Welsh police deployed facial recognition tech with a 92% false positive rate, but they're sure it's fine


#1

Originally published at: https://boingboing.net/2018/05/08/cachu-hwch.html


#2

no members of the public have complained.

…for long.


#3

To be honest, sifting through footage of a crowd at a football match (looking for known hooligans), with further manual screening of the images before anything is actually done, is a sensible use for this sort of tech as long as the false negative rate is low enough. It just means that they only have to look at a few hundred photos not tens of thousands.


#4

Whether this is as ridiculous as implied kina depends on how they were using it. If they need to look at 200,000 people, and the software whittles it down to 2,000, and 200 of those are people they were actually looking for, that’s a 90% false positive rate, but the software is doing a useful job. In that scenario, the relevant figure is the rate of false negatives.

In any case, a system with a 92% false positive rate is not particularly worrying because it can’t be used without human review. It’s software that’s right 99.9% of the time you need to worry about, because that’s the kind of software where they’ll let it convict you all on its own, which is bad news for the 0.1% of people it’s wrong about.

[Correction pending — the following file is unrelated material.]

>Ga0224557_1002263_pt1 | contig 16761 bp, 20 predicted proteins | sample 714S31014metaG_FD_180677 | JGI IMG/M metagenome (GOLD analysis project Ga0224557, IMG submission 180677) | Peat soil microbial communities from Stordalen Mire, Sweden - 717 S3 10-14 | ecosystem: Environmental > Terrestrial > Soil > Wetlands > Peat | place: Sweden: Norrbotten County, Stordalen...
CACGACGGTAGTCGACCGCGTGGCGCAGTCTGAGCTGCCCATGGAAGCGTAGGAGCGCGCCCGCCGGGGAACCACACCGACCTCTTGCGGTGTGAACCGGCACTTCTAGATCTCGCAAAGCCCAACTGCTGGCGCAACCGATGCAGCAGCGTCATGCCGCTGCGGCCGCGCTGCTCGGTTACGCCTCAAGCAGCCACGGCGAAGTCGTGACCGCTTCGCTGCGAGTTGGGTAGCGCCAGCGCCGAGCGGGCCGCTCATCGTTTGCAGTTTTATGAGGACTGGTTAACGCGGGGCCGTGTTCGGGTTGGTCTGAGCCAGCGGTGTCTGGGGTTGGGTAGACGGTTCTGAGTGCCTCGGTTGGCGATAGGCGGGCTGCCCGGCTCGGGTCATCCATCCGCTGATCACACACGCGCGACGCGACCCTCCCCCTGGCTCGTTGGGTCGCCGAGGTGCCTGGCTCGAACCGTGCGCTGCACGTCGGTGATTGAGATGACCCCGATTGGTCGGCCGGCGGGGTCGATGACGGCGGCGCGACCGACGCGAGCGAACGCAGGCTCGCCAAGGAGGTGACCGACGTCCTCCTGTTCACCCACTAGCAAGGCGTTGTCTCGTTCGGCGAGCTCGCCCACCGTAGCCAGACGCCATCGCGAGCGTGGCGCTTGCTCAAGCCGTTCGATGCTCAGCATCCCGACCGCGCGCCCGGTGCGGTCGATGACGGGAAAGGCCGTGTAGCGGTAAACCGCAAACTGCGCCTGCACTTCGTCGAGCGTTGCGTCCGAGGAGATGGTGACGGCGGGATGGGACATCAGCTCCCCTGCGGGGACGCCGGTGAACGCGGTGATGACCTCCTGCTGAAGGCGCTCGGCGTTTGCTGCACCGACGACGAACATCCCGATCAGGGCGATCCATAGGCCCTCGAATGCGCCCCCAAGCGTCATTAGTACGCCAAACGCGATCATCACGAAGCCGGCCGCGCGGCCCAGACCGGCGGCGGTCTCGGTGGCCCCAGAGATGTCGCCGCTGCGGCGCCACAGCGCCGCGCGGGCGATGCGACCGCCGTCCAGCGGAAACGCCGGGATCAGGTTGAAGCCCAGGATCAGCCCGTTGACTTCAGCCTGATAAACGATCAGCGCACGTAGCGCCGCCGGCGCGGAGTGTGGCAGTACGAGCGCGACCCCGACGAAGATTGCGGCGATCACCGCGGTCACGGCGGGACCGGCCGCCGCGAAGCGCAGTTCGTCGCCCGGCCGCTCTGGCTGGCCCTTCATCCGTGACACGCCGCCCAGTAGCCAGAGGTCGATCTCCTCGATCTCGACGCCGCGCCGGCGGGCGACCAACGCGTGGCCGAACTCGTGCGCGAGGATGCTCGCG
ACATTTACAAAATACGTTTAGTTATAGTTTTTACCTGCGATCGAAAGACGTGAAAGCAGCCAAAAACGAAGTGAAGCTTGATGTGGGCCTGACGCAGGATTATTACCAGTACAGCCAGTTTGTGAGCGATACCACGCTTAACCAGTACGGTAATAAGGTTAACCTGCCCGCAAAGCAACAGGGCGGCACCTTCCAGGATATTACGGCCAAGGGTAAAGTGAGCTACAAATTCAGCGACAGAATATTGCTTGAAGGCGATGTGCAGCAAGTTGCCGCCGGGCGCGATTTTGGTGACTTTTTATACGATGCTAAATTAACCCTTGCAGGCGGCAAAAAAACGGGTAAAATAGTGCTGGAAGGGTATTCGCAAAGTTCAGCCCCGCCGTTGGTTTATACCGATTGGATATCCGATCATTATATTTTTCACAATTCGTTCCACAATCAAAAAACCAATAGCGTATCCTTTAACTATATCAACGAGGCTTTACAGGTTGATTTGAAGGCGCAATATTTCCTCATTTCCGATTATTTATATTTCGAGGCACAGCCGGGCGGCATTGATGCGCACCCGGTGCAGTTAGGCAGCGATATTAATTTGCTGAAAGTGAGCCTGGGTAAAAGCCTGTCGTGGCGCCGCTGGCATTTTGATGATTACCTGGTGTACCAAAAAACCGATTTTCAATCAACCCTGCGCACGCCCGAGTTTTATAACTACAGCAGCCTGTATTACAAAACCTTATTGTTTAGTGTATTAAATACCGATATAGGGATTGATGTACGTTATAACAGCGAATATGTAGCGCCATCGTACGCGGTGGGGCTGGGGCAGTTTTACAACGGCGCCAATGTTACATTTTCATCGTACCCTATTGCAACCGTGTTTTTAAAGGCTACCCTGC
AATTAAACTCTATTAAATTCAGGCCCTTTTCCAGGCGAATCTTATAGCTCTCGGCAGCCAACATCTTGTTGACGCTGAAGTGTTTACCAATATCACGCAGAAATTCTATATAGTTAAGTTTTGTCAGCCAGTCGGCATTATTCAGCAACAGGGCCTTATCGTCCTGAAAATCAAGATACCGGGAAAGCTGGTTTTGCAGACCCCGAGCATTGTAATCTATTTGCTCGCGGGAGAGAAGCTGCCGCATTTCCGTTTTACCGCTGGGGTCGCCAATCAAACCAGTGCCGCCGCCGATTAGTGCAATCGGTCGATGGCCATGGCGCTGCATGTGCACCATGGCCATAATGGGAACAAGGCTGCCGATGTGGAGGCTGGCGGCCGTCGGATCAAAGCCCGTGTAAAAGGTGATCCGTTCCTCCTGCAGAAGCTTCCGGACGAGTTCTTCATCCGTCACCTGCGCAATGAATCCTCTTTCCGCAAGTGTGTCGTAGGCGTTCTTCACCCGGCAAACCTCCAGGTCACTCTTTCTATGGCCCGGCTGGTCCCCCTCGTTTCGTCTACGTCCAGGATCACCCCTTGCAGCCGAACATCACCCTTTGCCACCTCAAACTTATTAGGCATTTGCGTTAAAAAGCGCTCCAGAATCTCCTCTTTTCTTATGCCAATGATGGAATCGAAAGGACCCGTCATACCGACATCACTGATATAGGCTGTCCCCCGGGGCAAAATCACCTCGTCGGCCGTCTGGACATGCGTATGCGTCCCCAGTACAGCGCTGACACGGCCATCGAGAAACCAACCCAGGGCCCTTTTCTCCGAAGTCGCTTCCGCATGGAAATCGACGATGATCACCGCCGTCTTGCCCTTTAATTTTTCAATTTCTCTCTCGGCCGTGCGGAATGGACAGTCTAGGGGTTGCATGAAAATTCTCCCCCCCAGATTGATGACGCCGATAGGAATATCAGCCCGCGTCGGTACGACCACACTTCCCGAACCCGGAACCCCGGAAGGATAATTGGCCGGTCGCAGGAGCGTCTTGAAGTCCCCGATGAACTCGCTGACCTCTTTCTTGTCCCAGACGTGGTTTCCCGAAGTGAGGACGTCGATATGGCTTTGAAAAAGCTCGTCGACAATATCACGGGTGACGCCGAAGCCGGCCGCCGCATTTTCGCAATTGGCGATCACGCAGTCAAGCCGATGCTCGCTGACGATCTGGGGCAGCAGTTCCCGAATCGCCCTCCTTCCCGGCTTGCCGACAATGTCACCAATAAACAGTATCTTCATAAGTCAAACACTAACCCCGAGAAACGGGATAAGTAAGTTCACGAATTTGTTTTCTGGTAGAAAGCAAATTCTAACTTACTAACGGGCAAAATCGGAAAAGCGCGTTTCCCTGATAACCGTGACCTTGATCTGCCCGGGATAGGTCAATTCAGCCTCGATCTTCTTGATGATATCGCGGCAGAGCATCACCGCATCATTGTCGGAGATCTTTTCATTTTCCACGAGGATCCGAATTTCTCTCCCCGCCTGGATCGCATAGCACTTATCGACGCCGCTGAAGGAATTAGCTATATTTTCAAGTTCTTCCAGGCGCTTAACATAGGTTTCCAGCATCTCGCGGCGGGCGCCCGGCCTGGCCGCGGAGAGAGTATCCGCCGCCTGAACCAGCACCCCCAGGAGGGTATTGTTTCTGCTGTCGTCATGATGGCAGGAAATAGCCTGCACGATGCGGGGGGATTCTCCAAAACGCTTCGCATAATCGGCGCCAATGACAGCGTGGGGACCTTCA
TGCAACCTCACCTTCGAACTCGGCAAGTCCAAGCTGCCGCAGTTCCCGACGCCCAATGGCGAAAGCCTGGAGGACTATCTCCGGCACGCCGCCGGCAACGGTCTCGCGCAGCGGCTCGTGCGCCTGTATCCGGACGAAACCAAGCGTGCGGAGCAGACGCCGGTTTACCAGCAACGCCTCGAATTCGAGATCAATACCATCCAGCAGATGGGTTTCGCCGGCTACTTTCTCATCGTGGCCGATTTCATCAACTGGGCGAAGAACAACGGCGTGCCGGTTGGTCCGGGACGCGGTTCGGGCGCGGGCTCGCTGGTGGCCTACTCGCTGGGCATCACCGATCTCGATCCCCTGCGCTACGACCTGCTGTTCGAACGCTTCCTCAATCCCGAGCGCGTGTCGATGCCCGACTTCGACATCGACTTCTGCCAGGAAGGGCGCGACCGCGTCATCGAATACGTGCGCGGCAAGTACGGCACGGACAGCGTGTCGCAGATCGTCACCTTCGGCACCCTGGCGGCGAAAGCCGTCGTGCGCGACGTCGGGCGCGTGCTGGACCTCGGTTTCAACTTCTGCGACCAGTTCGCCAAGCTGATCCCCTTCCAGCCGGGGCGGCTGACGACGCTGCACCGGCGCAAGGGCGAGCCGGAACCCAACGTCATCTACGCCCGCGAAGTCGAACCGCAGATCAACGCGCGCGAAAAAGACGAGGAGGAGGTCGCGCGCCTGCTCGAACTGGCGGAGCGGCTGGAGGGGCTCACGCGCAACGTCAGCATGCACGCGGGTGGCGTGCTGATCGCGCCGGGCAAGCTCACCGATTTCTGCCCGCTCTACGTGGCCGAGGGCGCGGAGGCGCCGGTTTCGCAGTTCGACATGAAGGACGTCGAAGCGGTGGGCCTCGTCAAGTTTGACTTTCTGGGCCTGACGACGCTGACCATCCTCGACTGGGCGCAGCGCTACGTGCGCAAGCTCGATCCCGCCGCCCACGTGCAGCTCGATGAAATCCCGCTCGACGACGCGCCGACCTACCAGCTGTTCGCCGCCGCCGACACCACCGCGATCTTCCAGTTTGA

#5

tech with a 92% false positive rate

Good enough for Government work.


#6

These guys are the Fox News of law enforcement facial recognition. 10% right, 90% garbage.


#7

The false positive rate here is not 92%

If you had a cancer detector such that, if you tested 100 people who did not have had cancer, it says “NO CANCER” to 99 of them, and “CANCER” in error to 1 of them, you would call that a false positive rate of 1%.

And if when you tested 100 people who did have cancer and it said “CANCER” to 99 of them and “NO CANCER” to 1 of them, you would call that a false negative rate of 1%.

If you then tested a population of 10000 people, 9900 of which did not have cancer and 100 of which did, you would expect there to be 99 false positives (1% of 9900) and 99 real positives (99% of 100).

What you have done is the equivalent of taking these stats - the output of a system with a 1% false positive rate and 1% false negative rate - and saying “Oh, there are 99 false positives and 99 real positives, so the false positive rate is 50%”

This is a statistical error so stupid and so common it has its own special name:


London cops are using an unregulated, 98% inaccurate facial recognition tech
#8

Either the fraction of criminals in a Welsh crowd is incredibly high, or that 92% figure is nearly too good to be believed.

Assume that one person in a crowd of 10000 is a dangerous criminal and that the software is 99% accurate. The most likely outcome is that the one criminal will be identified, along with 99 innocent people tho perhaps look a bit like him. The 99% accuracy has turned into a 99% false positive rate because the base rate is so low.